Statistical analysis

MS subjects were divided into two groups: fatigued and non-fatigued. Allocation was determined according to the MFIS scores. The cut-off point for distribution was set at 38. Pw MS with scores ≥38 were assigned to the fatigued group and those with <38 were assigned to the non-fatigued group. The selected cut-off point was based on Flachenecker et al’s [33] study that correlated the MFIS with another fatigue inventory and its defined scores for fatigued and non-fatigued. Group differences in age and gender distribution were determined using an independent sample-t and chi-square test, respectively. All spatio-temporal parameters of gait data were normally distributed according to the Kolmogorov-Smirnov test. Thus, differences in gait parameters between PwMS subgroups and controls were determined using the multivariate analysis of variance (MANOVA) test. The Bonferroni test enabled paired multiple comparisons between groups. The magnitudes of group differences were indexed by a 95% confidence interval (95% CI).

The association between symptomatic fatigue expressed by the MFIS questionnaire and spatio-temporal gait parameters were measured by Spearman’s rank-order correlation coefficient tests. Correlation coefficients which are ≤ 0.35 are generally considered to represent low or weak correlations, 0.36 to 0.67 modest or moderate correlations, and 0.68 to 1.0 strong or high correlations with r coefficients ≥ 0.90 very high correlations [34].

The evaluation of potential predictors for fatigue status (i.e., the dependent variable) was calculated by a stepwise linear regression analysis. Spatio-temporal parameters of gait of the overall MS sample were entered in to the model as covariates. At each subsequent step, the regression equations comprised those variables reaching specific thresholds of F and P values (for variable inclusion, F ≥ 1 and P ≤ 0.05; for exclusion, F < 1 and P > 0.05).

Importantly, in order to eliminate redundancy between correlated gait variables, a principal component analysis (PCA) was executed prior to the regression model. This procedure extracts variables that carry the most variance thus limiting a type I error. The PCA includes the Kaiser-Meyer-Olkin measure of sampling adequacy and Bartlett’s test of sphericity. Extraction of variables was based on eigenvalues >1.0. Oblimn with Kaiser normalization used as the rotation method.

All analyses were performed using IBM SPSS statistics software (Version 21.0 for Windows, SPSS Inc. NY, USA). All reported P-values were two-tailed. The level of significance was set at P < 0.05.



Forty-four PwMS (35.5%) were classified as suffering from fatigue (mean MFIS = 52.0, S.D = 13.7); 80 (64.5%) were classified as non-fatigued (mean MFIS = 14.5, S.D = 14.5). PwMS in the fatigued group had an elevated EDSS score compared to the non-fatigued group, 3.7 (S.D = 1.4) vs. 1.2 (S.D = 1.1); P < 0.001, respectively. As to gender, the fatigued group consisted of 68.2% women while the non-fatigued, 67.5% women. No differences were observed between the PwMS subgroups in terms of age, height, body mass and disease duration. The individuals’ characteristics and neurological assessment scores are summarized in Table 1.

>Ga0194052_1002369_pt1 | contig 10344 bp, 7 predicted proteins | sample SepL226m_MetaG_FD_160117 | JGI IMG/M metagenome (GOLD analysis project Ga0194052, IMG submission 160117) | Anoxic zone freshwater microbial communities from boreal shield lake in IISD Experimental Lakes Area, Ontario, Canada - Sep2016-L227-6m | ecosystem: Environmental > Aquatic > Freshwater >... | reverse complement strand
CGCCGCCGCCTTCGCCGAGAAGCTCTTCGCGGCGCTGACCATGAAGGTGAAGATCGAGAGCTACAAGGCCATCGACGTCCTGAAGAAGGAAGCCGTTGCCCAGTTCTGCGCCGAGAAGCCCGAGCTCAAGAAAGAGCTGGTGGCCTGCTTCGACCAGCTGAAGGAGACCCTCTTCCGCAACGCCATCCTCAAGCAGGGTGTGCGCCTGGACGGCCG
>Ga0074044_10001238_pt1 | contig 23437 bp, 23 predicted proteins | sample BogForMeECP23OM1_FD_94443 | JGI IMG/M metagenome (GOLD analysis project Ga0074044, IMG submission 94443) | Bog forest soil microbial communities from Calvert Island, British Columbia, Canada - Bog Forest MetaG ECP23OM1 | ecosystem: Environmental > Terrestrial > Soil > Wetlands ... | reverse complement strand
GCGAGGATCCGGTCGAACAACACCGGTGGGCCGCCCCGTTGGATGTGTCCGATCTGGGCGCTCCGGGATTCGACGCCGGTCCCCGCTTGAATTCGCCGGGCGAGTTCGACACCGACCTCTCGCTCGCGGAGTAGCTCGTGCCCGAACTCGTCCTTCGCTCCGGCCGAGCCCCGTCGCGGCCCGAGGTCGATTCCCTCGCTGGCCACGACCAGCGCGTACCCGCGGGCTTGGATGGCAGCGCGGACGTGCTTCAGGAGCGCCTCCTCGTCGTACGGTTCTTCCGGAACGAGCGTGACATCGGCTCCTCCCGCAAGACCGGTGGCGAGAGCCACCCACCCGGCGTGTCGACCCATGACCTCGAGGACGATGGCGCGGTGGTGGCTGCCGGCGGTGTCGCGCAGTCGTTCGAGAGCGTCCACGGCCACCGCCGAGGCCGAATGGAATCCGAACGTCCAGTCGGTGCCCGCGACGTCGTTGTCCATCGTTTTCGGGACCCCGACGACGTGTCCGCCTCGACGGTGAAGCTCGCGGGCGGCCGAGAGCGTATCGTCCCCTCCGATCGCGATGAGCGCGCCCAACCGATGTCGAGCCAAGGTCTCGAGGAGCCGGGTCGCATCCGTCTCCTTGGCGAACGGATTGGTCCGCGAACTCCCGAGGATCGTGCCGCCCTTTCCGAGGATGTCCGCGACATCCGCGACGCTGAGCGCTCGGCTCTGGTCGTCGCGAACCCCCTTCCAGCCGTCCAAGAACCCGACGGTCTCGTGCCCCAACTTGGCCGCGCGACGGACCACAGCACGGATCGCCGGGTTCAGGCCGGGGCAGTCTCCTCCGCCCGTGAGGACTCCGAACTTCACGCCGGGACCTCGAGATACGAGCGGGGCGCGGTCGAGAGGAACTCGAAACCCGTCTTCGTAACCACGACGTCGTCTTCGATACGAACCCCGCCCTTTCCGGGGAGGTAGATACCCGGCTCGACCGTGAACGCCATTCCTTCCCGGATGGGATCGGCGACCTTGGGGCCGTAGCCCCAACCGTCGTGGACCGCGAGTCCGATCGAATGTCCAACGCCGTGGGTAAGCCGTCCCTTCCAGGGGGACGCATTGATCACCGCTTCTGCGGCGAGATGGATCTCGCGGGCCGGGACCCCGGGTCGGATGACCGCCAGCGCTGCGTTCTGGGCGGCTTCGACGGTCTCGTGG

Table 1

Demographic, anthropometric, clinical characteristics of the study population


Mean (S.D.)

P- value between MS subgroups

Patients without fatigue (n = 80)

Patients with fatigue (n = 44)

Healthy subjects (n = 25)

Age (years)

40.9 (15.5)

44.2 (12.7)

40.3 (11.1)














Disease duration (years)

7.0 (8.4)

8.1 (7.8)



Height (cm)

169.4 (9.6)

167.8 (7.2)

168.7 (8.5)


Body mass (kg)

69.0 (15.9)

67.8 (12.0)

68.3 (14.6)


MFIS (range 0-84)

14.5 (14.5)

52.0 (13.7)




2.5 (1.6)

3.7 (1.8)




1.6 (1.2)

2.1 (1.2)




0.9 (1.0)

1.3 (1.2)




0.7 (0.9)

1.2 (1.1)




0.5 (0.2)

0.4 (0.7)




0.2 (0.1)

0.2 (0.4)




0.2 (0.5)

0.0 (0.2)



EDSS: expanded disability status scale, MFIS: Modified fatigue impact scale.

Spatio-temporal gait findings

Fatigued vs. Non-fatigued

The mean gait velocity obtained from the instrumented treadmill for the study sample, was within the range for usual gait speed among PwMS [35]. Individuals in the fatigued group walked slower than participants in the non-fatigued group; 1.7 (S.D = 2.4) vs. 2.4 (S.D = 1.0) (km/h), P < 0.001, respectively. Moreover, fatigued patients took smaller steps, had a shorter stride length, prolonged stance, double support phase and a shorter single support phase compared to the non-fatigued group. Additionally, the fatigued group exhibited a larger asymmetry between the right and left legs in 3 (out of 4) parameters; step length, single support and stance phase compared to the non-fatigued group. No differences between groups were observed in terms of step width and step time asymmetry. Gait variables in the subgroups of PwMS are provided in Table 2.
Table 2

Spatio-temporal gait parameters of study participants

Gait variable

Mean (S.D.)

F, P -Value

Mean difference (95% CI) P- Value

Non-fatigued (n = 80)

Fatigue (n = 44)

Healthy subjects (n = 25)

Non fatigue - fatigue

Fatigue - Healthy

Non fatigue - Healthy

Velocity (km/h)

2.4 (1.0)

1.7 (1.0)

3.5 (0.7)

25.4 (<0.001)

0.7 (0.2, 1.1) P = 0.001*

−1.8 (-2.4, -1.2) P < 0.001*

−1.1 (-1.7, -0.6) P < 0.001*

Cadence (steps/min)

96.1 (17.2)

86.2 (21.4)

100.6 (11.7)

6.3 (0.002)

9.9 (1.7, 18.0) P = 0.012*

−14.4 (-25.5, -3.3) P = 0.006*

−4.5 (-14.8, 5.7) P = 0.855

Mean Step time (sec)

0.65 (0.14)

0.78 (0.40)

0.60 (0.07)

5.4 (0.005)

−0.13 (-0.24, -0.02) P = 0.015*

0.18 (0.02, 0.33) P = 0.018*

0.05 (-0.10, 0.18) P = 1.00

Mean Step length (sec)

40.2 (14.5)

32.0 (14.9)

58.1 (8.5)

26.7 (<0.001)

8.1 (1.8, 14.4) P = 0.07*

−26.1 (-34.7, -17.4) P < 0.001*

−17.9 (-25.9, -1.0) P < 0.001*

Mean Stance (%GC)

68.0 (5.2)

71.9 (6.5)

64.3 (2.1)

16.5 (<0.001)

−3.9 (-6.3, -1.5) P < 0.001*